I took a contemporary dance course at ODC with Christine Cali that I had been looking forward to. Her reviews listed her as “one of the most ferocious, spell binding dancers in San Francisco.” (Her full bio is available here.) But, as always, I was also nervous: what if I can’t do x-y-z, what if my muscle memory is totally shot when the combination comes around…on and on…
What I got instead was a nurturing class. I know: the word nurturing was nowhere in my previous dance training or performances based on competition, picking up combos as fast as humanly possible, and kicking the highest or turning the most. Which is what got me injured. Yet, when developing or developing another talent, what is the term that is used? Nurture.
We began with exercises that for me, was about connection to the floor and to space. Everyone should take dance or yoga only because most people are walking around with the vehicle that will take them through life and have no idea about it. They have an idea about its weight and love or hate it based on that number — and that’s about it. Which is sad. The body is not a number; it is so much more than the weight on a scale.
How does a spine move; what are all the muscles of the core other than the famous six-pack ones; where do you hold your tensions; what are you limitations and strengths; how do you occupy space; how are you connecting with the people in your space? When you begin exploring all this, guaranteed the result will not only be a good, healthy body but a healthy relationship to your body. Ultimately, the best dancers have this relationship to their bodies that answers those questions. Ms. Cali’s approach is to take you on the path to answer those questions. Not just do something; but how is it to be done on your body?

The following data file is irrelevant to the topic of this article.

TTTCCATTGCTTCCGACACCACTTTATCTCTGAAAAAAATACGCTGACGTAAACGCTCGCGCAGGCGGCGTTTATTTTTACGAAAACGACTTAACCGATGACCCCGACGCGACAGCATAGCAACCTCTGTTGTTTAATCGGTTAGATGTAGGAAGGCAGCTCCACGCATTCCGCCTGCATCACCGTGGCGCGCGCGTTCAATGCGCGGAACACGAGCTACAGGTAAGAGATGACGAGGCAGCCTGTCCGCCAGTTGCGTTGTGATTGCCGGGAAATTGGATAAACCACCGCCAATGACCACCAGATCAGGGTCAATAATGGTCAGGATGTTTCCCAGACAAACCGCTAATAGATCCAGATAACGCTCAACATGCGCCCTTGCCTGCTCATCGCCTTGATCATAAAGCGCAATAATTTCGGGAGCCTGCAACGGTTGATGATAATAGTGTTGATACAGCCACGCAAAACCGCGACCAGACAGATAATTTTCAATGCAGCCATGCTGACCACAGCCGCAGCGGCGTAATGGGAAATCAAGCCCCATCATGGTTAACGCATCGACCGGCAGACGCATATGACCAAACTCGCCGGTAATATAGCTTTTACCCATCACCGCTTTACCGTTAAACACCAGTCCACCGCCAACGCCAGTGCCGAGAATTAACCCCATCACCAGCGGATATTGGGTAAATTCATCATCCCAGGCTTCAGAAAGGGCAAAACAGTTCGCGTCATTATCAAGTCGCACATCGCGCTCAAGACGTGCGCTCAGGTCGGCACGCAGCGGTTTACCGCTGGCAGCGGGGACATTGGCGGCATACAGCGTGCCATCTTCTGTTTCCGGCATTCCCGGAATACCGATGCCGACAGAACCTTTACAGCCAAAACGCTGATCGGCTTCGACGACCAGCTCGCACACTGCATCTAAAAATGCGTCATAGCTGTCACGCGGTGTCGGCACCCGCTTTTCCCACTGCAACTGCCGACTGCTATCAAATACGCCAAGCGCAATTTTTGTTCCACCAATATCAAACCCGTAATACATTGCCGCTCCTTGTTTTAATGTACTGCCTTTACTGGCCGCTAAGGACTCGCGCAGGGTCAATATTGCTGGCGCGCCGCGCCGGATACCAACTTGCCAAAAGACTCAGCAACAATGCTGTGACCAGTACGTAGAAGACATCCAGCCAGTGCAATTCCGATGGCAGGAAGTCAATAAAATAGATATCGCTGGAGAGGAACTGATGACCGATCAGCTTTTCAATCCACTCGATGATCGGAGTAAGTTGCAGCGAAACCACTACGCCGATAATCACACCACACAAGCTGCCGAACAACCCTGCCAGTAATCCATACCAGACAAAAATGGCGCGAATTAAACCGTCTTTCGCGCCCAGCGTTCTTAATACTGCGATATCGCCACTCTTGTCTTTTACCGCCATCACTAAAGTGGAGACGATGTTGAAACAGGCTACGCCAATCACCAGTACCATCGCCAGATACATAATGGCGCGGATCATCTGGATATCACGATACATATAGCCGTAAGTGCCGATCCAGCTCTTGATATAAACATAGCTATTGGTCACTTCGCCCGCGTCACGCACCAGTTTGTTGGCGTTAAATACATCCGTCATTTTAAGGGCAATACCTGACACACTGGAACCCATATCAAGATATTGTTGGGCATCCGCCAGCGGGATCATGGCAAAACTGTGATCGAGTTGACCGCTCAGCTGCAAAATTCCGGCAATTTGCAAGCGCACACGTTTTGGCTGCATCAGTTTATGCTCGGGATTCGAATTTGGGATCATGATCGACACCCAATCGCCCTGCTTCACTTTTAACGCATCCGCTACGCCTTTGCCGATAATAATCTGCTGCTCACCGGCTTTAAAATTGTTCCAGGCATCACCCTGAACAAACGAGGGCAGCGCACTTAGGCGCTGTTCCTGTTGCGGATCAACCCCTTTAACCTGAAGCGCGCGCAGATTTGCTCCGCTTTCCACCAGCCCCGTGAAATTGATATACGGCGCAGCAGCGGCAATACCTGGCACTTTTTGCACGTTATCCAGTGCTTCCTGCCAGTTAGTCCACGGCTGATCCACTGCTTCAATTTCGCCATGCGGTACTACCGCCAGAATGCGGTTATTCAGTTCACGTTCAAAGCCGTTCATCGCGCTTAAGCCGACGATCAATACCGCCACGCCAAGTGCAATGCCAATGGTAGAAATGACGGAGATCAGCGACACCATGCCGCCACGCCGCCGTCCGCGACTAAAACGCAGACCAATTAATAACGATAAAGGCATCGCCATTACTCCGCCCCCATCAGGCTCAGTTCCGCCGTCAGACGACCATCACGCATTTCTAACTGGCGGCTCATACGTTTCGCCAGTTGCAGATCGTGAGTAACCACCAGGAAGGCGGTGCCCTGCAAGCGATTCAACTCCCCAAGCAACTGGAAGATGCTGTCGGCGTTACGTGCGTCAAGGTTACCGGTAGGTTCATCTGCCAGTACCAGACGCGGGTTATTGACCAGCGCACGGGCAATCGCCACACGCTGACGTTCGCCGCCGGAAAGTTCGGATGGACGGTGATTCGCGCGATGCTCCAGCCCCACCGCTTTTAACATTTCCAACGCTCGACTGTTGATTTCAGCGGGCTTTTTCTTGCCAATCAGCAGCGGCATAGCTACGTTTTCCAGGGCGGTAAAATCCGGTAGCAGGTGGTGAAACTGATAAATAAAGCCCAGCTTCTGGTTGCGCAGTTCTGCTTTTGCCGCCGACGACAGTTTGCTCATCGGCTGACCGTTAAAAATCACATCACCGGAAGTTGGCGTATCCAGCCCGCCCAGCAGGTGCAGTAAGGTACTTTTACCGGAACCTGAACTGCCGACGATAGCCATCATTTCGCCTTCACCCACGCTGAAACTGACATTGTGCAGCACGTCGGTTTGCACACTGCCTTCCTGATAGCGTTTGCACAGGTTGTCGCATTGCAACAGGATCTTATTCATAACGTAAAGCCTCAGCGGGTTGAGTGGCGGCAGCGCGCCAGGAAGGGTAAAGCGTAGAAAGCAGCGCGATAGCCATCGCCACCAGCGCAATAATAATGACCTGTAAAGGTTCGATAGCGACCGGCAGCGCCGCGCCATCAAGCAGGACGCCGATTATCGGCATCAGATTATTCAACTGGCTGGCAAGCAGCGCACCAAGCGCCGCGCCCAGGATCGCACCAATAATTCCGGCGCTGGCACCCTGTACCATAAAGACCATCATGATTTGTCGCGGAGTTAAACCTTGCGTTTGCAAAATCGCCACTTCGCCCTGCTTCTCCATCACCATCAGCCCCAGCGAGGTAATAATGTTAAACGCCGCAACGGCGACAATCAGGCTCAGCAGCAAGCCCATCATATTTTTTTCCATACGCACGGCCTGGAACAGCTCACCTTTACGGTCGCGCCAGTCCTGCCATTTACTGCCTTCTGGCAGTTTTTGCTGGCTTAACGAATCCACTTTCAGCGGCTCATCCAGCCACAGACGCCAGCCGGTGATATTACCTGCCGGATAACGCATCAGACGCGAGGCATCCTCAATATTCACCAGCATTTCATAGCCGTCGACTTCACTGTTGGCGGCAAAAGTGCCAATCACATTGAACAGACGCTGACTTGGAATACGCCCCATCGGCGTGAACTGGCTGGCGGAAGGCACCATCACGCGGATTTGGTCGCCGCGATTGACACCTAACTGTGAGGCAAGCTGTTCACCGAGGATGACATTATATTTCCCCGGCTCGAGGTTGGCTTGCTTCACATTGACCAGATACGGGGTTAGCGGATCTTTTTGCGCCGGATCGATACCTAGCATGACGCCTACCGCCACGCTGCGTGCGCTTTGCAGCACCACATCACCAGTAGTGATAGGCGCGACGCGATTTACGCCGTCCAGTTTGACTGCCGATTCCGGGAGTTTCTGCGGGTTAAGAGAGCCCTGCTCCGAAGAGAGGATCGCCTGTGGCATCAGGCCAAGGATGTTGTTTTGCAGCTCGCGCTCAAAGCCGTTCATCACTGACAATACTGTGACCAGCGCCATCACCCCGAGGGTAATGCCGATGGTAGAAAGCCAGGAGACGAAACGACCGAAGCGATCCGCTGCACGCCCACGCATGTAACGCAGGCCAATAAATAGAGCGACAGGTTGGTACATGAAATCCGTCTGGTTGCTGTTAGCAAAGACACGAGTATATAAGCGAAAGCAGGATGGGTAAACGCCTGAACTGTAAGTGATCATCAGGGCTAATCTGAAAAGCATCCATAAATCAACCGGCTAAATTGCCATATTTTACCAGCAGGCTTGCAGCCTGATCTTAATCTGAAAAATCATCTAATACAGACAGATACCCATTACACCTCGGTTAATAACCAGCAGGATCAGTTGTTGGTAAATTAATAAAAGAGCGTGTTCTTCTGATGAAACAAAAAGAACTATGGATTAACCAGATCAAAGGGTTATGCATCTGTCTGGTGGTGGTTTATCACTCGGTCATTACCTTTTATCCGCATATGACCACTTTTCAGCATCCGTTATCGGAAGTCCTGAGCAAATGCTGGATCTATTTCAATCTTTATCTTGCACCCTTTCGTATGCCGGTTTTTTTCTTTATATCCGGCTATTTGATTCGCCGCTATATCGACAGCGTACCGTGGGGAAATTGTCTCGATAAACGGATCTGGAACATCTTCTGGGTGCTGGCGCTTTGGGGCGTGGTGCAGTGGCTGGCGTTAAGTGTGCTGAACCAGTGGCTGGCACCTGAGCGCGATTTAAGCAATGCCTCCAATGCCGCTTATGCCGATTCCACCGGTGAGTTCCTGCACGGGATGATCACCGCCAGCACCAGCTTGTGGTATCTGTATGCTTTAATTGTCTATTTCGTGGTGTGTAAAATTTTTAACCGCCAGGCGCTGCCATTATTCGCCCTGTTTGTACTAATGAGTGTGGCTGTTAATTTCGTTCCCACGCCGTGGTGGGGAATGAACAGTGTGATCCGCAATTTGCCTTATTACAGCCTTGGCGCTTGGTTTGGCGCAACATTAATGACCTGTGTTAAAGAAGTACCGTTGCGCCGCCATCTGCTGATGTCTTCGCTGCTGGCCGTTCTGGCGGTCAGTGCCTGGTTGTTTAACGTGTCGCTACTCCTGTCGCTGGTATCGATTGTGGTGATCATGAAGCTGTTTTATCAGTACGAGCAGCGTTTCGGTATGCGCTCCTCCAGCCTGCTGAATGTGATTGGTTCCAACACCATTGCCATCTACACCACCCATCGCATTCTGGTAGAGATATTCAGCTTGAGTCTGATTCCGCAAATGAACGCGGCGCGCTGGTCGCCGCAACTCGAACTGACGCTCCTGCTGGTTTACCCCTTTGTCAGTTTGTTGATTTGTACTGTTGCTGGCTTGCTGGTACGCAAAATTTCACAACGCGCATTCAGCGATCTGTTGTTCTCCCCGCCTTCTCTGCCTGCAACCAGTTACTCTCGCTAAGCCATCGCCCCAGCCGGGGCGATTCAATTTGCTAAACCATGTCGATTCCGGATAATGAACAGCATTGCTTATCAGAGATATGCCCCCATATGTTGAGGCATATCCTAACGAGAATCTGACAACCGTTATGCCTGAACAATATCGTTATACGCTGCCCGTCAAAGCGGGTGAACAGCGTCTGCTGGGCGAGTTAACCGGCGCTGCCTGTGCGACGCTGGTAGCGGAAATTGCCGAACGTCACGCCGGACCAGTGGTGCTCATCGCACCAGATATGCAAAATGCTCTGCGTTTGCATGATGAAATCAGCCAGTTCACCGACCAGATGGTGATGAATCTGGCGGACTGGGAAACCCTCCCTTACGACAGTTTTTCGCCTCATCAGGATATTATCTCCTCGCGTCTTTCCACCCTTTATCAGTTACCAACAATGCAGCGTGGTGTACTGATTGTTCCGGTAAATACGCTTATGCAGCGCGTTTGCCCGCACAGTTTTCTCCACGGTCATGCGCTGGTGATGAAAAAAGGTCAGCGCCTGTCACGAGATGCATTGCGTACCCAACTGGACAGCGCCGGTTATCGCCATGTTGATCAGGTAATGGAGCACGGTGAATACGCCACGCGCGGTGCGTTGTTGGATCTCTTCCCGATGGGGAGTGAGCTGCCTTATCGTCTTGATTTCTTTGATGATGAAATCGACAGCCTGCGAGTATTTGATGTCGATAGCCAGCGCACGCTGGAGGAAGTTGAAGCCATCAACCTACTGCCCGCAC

Later, Christine had us massage each other. Not a full out massage, just standing while another dancer eases your tensions. My tension always comes from someone else touching me so this was not relaxing…at first. The result was connecting to the other dancers almost like company members rather than people who will judge or compete with you.
Either it’s just my life or this culture, but safe touch is not a part of life. There’s 14 but as my hub and love, that’s a given. There needs to be much more of it: safe, connecting touches. It can be transformative.
Connecting was another aspect to the class through duets. Duets are not necessarily partnering as had been my training; it is also awareness of another body traveling through and occupying the same space as you. I was nervous but shut my mind off and really concentrated on the other dancer. That’s a good partner — I would say in life as much as the stage: shut up and listen! As they say, 85% of acting is reacting.
Christine teaches Release at ODC every Mon and Wed, 10am-12noon (Intermediate) and Fri, 10am-12noon (Advanced).
She will be performing at The Garage on Sunday, March 7th at 8pm.
She will be teaching a workshop, “Presence: Perception: Performance” on March 18th (8–10pm) and March 20th (2-6pm) as part of The Garage’s Vergefest, a new festival curated by Christine, featuring contemporary dance, improvisation and performance from March 14 -21st. All workshops culminate in a performance.
The workshop is open to all levels of dancers; as well as actors, musicians, poets and people interested in being more present in performance and life. Musicians, poets, actors – bring your instrument of choice, monologues, poems, songs, etc! The class will question how we channel our creativity and become more present and available now. (Vipasana through dance!)
Both workshops are $50. Scholarships and work-exchange is available. Just write to Christine at firstname.lastname@example.org. Hope to see you there!
ODC: 351 Shotwell b/w 17th & 18th.
The Garage: 975 Howard b/w 5th and 6th